corn It can be challenging to hold 3-4 sideways cards in their same position, staggered out, while also holding the main deck and looking at the top 2 cards of the deck. Smaller hands will really struggle.
corn The plastic cards in the older edition are really slick, compounding the above issue. I’ve been told the revamped version, which is what will be available going forward, should have this issue resolved. But it is worth noting, if you get the original Palm Island with plastic cards you will probably encounter this issue.

Review for One · Solo Gaming · Spring of Solitaire 2019

Review for One – Pocket Landship

Thank you for checking review #90 by Cardboard Clash. My aim is to focus on reviewing board games and how they play for two people and, on occasion, how they play for one person. Because my wife is my primary gaming partner, a lot of consideration goes into finding those games that play well with 2 players, and we typically prefer to find those games that do not require a variant (official or otherwise) in order to play it with just the two of us.

**Note: A prototype of the game was sent in exchange for an honest review. This game is currently funded on Kickstarter.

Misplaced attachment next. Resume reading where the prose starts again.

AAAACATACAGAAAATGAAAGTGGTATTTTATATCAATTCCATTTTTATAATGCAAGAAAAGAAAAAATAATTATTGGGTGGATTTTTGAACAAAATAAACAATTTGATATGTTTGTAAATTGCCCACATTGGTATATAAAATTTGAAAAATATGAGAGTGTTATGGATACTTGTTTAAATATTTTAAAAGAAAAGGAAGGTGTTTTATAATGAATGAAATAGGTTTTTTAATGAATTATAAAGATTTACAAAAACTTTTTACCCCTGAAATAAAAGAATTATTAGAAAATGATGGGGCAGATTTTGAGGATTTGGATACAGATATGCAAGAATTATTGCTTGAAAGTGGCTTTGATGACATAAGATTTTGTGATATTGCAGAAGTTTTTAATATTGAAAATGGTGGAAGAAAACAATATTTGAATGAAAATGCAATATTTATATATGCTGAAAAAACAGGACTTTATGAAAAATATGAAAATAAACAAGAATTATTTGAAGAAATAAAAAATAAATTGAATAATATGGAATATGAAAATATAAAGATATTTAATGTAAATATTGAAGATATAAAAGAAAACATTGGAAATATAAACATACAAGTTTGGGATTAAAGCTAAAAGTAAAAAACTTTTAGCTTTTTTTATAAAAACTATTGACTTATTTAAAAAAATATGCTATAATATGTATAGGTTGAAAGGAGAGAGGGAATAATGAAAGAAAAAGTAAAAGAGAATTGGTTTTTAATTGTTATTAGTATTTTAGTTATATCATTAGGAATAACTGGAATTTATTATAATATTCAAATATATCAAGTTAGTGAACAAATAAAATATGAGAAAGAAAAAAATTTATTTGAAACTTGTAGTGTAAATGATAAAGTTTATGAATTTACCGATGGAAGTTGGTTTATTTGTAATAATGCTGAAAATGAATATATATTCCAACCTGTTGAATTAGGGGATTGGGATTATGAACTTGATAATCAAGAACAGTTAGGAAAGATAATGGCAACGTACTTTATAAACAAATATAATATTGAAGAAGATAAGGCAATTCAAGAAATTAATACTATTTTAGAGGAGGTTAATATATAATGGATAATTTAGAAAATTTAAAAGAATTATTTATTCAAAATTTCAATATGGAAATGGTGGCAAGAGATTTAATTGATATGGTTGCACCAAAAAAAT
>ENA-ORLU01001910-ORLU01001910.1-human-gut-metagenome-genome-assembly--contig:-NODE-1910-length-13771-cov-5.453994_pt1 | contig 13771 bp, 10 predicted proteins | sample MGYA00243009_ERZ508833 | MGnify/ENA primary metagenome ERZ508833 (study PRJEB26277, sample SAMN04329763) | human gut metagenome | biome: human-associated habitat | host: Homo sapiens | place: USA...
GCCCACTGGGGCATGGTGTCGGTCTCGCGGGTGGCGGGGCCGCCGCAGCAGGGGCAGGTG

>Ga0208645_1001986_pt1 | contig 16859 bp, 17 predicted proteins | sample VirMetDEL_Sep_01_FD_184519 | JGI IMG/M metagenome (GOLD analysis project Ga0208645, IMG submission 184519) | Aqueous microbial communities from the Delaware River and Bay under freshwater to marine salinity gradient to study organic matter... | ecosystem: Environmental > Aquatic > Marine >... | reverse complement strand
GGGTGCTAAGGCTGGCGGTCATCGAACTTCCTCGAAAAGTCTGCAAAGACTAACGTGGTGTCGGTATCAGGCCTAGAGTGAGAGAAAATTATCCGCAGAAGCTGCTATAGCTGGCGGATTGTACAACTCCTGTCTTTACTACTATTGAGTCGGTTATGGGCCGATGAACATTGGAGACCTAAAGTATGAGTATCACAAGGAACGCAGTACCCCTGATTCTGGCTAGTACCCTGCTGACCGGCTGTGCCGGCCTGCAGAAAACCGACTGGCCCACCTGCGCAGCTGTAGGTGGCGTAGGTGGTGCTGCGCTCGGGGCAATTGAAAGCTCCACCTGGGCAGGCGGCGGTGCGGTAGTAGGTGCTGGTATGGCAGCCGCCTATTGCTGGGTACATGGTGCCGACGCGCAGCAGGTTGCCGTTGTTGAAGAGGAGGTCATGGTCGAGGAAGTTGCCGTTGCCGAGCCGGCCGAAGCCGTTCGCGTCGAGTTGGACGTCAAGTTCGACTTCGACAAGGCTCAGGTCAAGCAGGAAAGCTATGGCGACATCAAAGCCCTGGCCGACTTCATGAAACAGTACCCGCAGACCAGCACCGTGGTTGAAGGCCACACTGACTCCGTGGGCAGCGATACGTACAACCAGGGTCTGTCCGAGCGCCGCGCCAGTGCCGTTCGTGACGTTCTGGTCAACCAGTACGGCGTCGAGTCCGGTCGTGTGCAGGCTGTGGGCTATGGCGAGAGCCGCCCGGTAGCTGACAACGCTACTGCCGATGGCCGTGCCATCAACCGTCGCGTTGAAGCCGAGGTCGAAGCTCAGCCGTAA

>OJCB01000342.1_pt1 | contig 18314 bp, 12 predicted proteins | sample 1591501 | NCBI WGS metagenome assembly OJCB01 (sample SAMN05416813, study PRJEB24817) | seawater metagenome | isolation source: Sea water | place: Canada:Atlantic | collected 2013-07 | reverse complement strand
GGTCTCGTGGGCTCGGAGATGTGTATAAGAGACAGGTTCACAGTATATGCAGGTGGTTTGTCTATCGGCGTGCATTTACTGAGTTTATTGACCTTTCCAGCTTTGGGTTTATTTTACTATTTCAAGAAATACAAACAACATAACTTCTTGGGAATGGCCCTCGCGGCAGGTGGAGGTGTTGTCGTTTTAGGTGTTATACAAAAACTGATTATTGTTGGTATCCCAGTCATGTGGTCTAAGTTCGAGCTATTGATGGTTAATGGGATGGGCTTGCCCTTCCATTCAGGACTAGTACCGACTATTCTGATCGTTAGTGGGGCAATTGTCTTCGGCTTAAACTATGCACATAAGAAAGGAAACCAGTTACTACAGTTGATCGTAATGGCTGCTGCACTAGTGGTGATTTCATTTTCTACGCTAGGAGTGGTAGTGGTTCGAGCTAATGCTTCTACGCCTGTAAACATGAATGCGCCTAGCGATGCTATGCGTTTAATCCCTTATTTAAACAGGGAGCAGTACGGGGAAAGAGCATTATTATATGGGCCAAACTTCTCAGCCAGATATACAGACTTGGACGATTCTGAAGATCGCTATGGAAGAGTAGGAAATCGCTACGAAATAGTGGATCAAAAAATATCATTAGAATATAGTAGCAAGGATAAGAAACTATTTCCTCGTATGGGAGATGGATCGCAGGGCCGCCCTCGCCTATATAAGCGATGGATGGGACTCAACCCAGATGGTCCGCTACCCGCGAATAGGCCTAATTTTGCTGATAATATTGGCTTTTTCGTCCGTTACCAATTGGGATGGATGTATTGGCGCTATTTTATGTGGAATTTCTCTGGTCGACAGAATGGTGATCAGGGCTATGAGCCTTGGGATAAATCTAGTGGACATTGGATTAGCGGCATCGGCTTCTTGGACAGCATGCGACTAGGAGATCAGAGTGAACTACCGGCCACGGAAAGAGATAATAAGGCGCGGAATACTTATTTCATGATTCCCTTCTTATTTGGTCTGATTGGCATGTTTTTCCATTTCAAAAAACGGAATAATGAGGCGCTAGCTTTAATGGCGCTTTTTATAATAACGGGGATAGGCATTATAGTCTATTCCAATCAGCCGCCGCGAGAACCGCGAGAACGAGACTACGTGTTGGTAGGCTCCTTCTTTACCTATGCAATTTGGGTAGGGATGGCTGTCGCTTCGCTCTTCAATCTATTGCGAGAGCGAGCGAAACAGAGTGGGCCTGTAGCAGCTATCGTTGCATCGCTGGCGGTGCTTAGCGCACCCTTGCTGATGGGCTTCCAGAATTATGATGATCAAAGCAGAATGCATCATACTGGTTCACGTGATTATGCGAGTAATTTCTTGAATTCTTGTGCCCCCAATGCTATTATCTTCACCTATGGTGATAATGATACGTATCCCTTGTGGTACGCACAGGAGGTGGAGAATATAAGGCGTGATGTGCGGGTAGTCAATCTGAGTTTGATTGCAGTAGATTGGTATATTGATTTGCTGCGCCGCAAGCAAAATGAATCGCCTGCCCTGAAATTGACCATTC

An overview of Pocket Landship

Pocket Landship is a board game designed by Scott Allen Czysz that is being published in 2019 by Word Forge Games. The box states it plays 1 player in 15-45 minutes.

Pocket Landship is based on the print and play Board Game Geek Award nominated (2017) soloplay card wargame. In this version we see a steampunk theme and expanded gameplay with additional enemy and friendly options. as well as multiplayer options.

Command a Landship (the original British term for tanks) to clear a sector of enemy infantry, artillery, and enemy walkers, landships and alike.

The player chooses a Landship to control with weapons or support units to create either a single high powered Landship or a more disparate defending force, including potentially smaller Landships or squads of shock troops.

The enemy appears as waves of enemy landships, walkers, artillery, infantry, and mine fields arranged in 2 rows of 3 cards.